Elemental Attributes are Bad for Strategic Depth
We've see it done so many times, that we just assume it is good for making a game more strategic... but it actually does the exact opposite. It makes the relationship between any two given adversaries more predictable which makes any other rules in your game less meaningful.
Let's take a common elemental chart like this:
Now lets say you have to choose between attacking with a Fire Hero who drops a single enemy's defense by 30% for 5 turns, and an Earth Hero who can AoE silence spells and poisons enemies for 90 damage over 3 turns, and you are going up against a Water hero who can reduce accuracy by 40% for 4 turns... who do you bring?
Knowing which power is best is really hard to guess and may change a lot based on the battlefield and what other heroes there are; so, without elemental factors to worry about it takes a lot of critical thinking skills to decide which one is better... but once you put in elemental bonuses, it becomes clear that you should attack with the Earth hero, because all other powers aside, you know he will do better than your Fire hero.
What normally happens in JRPGs is that your heroes have an element, a level, and unique powers. If your level is high/low enough, there is no strategy. The battle is a lost cause for one side or the other. Then you match up colors to offset some of that level to punch a bit above your weight class... while this is a satisfying experience for many players, it is just as deterministic as not having elemental bonuses. Now lets imaging you have 15 well leveled heroes to pick from and can only bring 3. Each of those heroes has some unique power that may or may not help based on the unique powers of your enemies. There are many matchups to consider, but if the enemy has 3 fire heroes, you will always want to bring your 3 water heroes no matter what. 12 possible strategies are immediately removed from consideration based on a counting and color matching strategy that a 4 year old can solve. If you remove the elemental bonuses and simply drop the matchup level of enemies a bit, then the game becomes more strategic because now all 15 heroes are valid picks. You can still hit above your weight class a bit, but only with well though out combinations of powers that takes a much more mature though process (and a fair amount of trial and error) to figure out.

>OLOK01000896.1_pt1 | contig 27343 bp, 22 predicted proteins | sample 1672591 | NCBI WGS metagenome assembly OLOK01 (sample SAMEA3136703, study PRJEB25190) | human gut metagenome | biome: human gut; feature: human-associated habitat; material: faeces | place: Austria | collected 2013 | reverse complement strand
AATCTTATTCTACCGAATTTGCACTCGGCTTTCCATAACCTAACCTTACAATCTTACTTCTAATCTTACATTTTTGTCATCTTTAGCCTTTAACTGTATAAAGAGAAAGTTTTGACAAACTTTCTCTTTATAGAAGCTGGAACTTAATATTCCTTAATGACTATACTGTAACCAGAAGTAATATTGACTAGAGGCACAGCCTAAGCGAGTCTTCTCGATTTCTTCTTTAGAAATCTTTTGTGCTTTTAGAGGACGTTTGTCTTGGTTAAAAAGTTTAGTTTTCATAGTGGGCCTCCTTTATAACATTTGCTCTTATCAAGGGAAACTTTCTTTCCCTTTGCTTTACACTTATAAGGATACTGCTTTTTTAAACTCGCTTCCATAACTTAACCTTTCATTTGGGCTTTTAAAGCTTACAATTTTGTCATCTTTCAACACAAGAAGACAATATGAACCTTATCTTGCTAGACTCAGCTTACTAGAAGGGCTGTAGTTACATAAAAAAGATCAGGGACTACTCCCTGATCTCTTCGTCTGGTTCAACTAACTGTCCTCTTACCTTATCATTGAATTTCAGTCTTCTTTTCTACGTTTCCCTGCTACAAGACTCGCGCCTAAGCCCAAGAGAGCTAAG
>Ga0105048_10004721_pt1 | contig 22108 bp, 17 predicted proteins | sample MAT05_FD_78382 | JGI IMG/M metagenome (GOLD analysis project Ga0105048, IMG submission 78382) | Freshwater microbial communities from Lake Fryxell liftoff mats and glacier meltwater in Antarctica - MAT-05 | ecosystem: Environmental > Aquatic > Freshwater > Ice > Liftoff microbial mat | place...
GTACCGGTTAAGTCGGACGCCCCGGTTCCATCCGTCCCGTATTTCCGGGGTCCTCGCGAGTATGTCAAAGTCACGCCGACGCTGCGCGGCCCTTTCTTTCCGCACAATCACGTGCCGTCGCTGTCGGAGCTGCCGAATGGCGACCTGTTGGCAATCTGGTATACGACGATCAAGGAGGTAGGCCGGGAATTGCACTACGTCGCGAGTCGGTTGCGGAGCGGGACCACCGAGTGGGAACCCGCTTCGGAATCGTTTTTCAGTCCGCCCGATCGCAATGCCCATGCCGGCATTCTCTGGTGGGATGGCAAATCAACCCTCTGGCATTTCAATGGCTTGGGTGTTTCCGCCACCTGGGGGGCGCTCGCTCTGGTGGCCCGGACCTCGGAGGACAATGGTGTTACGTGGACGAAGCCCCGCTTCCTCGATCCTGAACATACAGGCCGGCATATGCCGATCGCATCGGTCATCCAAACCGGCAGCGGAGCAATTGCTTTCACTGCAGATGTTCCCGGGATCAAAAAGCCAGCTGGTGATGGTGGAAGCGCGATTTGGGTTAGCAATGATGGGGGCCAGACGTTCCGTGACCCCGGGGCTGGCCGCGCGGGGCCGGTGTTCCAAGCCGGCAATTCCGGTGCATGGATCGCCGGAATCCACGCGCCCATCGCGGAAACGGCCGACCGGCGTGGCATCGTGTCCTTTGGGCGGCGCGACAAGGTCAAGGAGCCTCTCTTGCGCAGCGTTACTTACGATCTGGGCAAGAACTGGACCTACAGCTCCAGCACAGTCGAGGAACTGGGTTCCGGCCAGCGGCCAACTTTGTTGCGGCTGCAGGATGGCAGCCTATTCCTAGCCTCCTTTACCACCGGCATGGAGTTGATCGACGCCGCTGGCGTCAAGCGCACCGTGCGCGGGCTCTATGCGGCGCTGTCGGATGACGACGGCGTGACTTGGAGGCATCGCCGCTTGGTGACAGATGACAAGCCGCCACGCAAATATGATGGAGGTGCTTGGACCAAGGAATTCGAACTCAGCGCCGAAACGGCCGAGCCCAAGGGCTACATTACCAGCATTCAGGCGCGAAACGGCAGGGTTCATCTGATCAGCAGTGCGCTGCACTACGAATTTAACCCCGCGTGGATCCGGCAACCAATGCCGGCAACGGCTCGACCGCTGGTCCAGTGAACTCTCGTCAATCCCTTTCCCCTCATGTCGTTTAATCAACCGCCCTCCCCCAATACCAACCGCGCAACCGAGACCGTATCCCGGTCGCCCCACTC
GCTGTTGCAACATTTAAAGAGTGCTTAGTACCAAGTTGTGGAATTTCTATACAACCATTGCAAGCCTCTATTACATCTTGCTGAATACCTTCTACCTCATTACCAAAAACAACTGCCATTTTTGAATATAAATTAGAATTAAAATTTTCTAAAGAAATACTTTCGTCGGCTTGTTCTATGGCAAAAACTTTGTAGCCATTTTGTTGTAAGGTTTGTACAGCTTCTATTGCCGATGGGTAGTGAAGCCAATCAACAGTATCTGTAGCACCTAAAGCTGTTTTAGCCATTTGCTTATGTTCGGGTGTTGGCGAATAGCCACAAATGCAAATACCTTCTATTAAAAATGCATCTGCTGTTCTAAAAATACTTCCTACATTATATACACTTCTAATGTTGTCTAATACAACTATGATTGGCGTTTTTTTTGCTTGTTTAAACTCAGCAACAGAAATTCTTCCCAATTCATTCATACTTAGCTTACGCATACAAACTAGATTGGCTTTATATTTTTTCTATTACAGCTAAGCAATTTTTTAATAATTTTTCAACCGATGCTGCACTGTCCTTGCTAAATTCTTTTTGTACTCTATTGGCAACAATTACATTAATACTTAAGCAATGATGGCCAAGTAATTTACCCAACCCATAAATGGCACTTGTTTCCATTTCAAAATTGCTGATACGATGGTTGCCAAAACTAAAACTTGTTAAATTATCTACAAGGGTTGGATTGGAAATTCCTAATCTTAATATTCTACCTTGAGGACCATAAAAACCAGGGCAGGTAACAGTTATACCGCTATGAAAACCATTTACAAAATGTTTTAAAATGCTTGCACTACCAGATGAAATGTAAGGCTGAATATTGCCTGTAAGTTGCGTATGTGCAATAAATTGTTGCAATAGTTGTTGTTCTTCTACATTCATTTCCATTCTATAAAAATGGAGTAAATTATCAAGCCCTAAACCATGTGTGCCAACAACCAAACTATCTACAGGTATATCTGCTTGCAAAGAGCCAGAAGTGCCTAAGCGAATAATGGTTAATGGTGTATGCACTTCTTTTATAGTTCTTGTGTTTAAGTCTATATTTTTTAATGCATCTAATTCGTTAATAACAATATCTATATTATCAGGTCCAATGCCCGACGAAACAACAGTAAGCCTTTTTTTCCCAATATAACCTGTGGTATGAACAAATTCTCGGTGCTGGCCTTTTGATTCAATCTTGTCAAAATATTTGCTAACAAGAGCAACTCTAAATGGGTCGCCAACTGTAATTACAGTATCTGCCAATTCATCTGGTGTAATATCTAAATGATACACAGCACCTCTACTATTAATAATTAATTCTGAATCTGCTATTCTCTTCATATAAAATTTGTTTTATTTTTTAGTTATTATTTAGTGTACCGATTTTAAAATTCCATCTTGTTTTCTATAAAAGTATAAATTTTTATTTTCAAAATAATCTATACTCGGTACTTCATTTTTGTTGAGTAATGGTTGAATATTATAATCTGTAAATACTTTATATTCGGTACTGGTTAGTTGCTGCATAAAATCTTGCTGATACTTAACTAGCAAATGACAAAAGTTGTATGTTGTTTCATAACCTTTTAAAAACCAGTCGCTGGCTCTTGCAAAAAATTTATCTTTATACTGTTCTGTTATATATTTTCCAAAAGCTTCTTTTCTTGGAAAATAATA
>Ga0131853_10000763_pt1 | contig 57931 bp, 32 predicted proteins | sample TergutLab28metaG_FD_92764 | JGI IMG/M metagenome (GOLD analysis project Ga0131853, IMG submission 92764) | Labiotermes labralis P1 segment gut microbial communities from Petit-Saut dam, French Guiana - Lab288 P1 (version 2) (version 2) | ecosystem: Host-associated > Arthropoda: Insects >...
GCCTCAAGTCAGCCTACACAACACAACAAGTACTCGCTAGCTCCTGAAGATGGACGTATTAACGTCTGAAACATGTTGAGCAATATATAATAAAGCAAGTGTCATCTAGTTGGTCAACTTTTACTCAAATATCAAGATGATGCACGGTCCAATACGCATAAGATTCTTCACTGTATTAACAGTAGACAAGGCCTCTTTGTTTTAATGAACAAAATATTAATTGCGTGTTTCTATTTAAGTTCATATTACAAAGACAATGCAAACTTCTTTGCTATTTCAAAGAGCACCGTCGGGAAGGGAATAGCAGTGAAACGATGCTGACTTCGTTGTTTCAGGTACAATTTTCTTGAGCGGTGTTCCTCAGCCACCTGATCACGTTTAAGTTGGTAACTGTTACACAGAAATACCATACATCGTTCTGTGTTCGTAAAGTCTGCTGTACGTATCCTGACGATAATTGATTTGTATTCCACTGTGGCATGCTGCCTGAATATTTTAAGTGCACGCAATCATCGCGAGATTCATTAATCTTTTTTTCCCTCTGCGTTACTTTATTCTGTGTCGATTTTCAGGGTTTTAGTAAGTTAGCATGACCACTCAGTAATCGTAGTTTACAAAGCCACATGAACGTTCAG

Why Are Elements so Popular?
They are popular because they reduce the difficulty of a seemingly complex game. Game designers often have to choose between complexity and playability. If your game is too complex, then it will only appeal to niche audiences, but simple games appeal to people of all intelligences. Games like Pokemon are appealing to children because before you learn all the complex rules, you can still do well understanding only the very basic rules of levels and elements.
They can also be seen as helpful for making games where the point is to collect a lot of different heroes. If you have 100+ heroes in your game, seeing a lot of thier powers and roles overlap in inevitable. Elemental bonuses can basically be used to copy many very similar powers/roles across many heroes without making any one of them completely useless because having an Earth Healer might not be very helpful when fighting a Fire Army, so also owning a nearly identical Water Healer becomes important. This does not really make the game more strategic though, just makes it easier to stuff in lots of extra content and grinding to increase play-through time.
If you want a game to be enjoyed by millions of players of all ages and demographics and keep people entertained for a long time, then elements is a smart way to go, but if you want to make a very tactical game that focuses on thinking things through... it's actually better not to have them.
The deepest strategy comes from the vaguest METAs
Part of what makes Chess so strategic is that both players have characters with a wide range of powers, but no one piece can be uniformly described as superior. Pawns are numerous making them good sacrificial pieces for baiting traps and blocking movement. Rooks, Bishops, and Knights can all cover a lot of ground but have significant blind spots that can be exploited. The queen is a bit OP, but you only get 1 so you have to plan heavily around what the queens are doing... but at the end of the day, a well played pawn is every bit as lethal as the queen. Bishops don't beat Rooks because anyone playing a Bishop can always beet a Rook with one, but they beat them WHEN one player does a better job of maneuvering the bishop, than the Rook player does of maneuvering the Rook.
If you add elemental abilities, make them represent abilities and not paper-rock-scissors relationships. Maybe all Fire heroes have a chance to cause burn damage, all dark heroes have a chance to drop enemy accuracy, etc. That way, it becomes more about bringing the right hero for the job, and not any one of the right 30 heroes for the color matchup. Another way elements works is to tie them to skill trees: so, you could make it such that all Fire heroes get a common set of skills and bonuses they can get, (probably in addition to individual hero or class skills and abilities.)